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Study Results from Singapore National University Broaden Understanding of Stem Cells (Evaluation of human embryonic stem cells and their...

September 10, 2014



Study Results from Singapore National University Broaden Understanding of Stem Cells (Evaluation of human embryonic stem cells and their differentiated fibroblastic progenies as cellular models for in vitro genotoxicity screening)

By a News Reporter-Staff News Editor at Biotech Week -- Data detailed on Stem Cell Research have been presented. According to news originating from Singapore, Singapore, by NewsRx correspondents, research stated, "This study evaluated human embryonic stem cells (hESC) and their differentiated fibroblastic progenies as cellular models for genotoxicity screening. The DNA damage response of hESCs and their differentiated fibroblastic progenies were compared to a fibroblastic cell line (HEPM, CRL1486) and primary cultures of peripheral blood lymphocytes (PBL), upon exposure to Mitomycin C, gamma irradiation and H2O2."

Our news journalists obtained a quote from the research from Singapore National University, "It was demonstrated that hESC-derived fibroblastic progenies (H1F) displayed significantly higher chromosomal aberrations, micronuclei formation and double strand break (DSB) formation, as compared to undifferentiated hESC upon exposure to genotoxic stress. Nevertheless, H1F cell types displayed comparable sensitivities to genotoxic challenge as HEPM and PBL, both of which are representative of somatic cell types commonly used for genotoxicity screening. Subsequently, transcriptomic and pathways analysis identified differential expression of critical genes involved in cell death and DNA damage response upon exposure to gamma irradiation. The results thus demonstrate that hESC-derived fibroblastic progenies are as sensitive as commonly-used somatic cell types for genotoxicity screening."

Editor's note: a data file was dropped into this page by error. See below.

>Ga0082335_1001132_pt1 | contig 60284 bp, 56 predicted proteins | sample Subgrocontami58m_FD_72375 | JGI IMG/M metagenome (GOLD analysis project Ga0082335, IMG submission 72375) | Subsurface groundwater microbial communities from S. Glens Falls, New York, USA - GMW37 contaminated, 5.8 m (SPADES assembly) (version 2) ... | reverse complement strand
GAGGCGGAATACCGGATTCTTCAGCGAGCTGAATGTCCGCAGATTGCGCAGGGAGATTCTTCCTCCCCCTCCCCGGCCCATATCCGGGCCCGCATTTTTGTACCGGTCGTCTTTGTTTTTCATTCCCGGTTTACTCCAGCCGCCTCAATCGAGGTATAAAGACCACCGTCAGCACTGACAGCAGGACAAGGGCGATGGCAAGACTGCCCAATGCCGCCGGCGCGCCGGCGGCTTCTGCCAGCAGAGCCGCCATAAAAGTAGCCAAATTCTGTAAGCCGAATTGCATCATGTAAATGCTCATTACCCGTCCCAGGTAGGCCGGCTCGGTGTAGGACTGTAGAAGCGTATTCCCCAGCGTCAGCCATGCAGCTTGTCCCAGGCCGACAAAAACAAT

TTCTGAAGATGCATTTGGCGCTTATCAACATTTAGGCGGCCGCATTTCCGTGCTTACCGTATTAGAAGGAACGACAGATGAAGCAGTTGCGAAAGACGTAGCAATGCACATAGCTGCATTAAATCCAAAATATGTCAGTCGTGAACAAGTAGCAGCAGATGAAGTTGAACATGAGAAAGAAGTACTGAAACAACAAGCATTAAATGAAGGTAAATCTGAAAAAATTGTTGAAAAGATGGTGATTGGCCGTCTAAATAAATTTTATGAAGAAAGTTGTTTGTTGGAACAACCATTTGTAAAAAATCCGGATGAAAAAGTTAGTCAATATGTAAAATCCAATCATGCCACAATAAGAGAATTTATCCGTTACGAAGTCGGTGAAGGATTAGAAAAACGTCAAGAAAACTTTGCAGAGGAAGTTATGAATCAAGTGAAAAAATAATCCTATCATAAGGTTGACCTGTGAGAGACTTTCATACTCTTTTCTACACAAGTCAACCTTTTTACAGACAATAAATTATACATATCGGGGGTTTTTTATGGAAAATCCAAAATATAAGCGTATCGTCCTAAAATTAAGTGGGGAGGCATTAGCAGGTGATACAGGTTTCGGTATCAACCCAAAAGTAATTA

According to the news editors, the research concluded: "Moreover, hESCs have additional advantages, such as their genetic normality compared to immortalized cell lines, as well as their amenability to scale-up for producing large, standardized quantities of cells for genotoxicity screening on an industrial scale, something which can never be achieved with primary cell cultures."

For more information on this research see: Evaluation of human embryonic stem cells and their differentiated fibroblastic progenies as cellular models for in vitro genotoxicity screening. Journal of Biotechnology, 2014;184():154-168. Journal of Biotechnology can be contacted at: Elsevier Science Bv, PO Box 211, 1000 Ae Amsterdam, Netherlands. (Elsevier - www.elsevier.com; Journal of Biotechnology - www.elsevier.com/wps/product/cws_home/505515)

The news correspondents report that additional information may be obtained from K.J. Vinoth, Singapore National University, Tembusu College, Singapore 117548, Singapore. Additional authors for this research include J. Manikandan, S. Sethu, L. Balakrishnan, A. Heng, K. Lu, M.P. Hande and T. Cao (see also Stem Cell Research).

Keywords for this news article include: Singapore, Singapore, Asia, Connective Tissue Cells, Fibroblasts, Stem Cell Research

Our reports deliver fact-based news of research and discoveries from around the world. Copyright 2014, NewsRx LLC


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Source: Biotech Week


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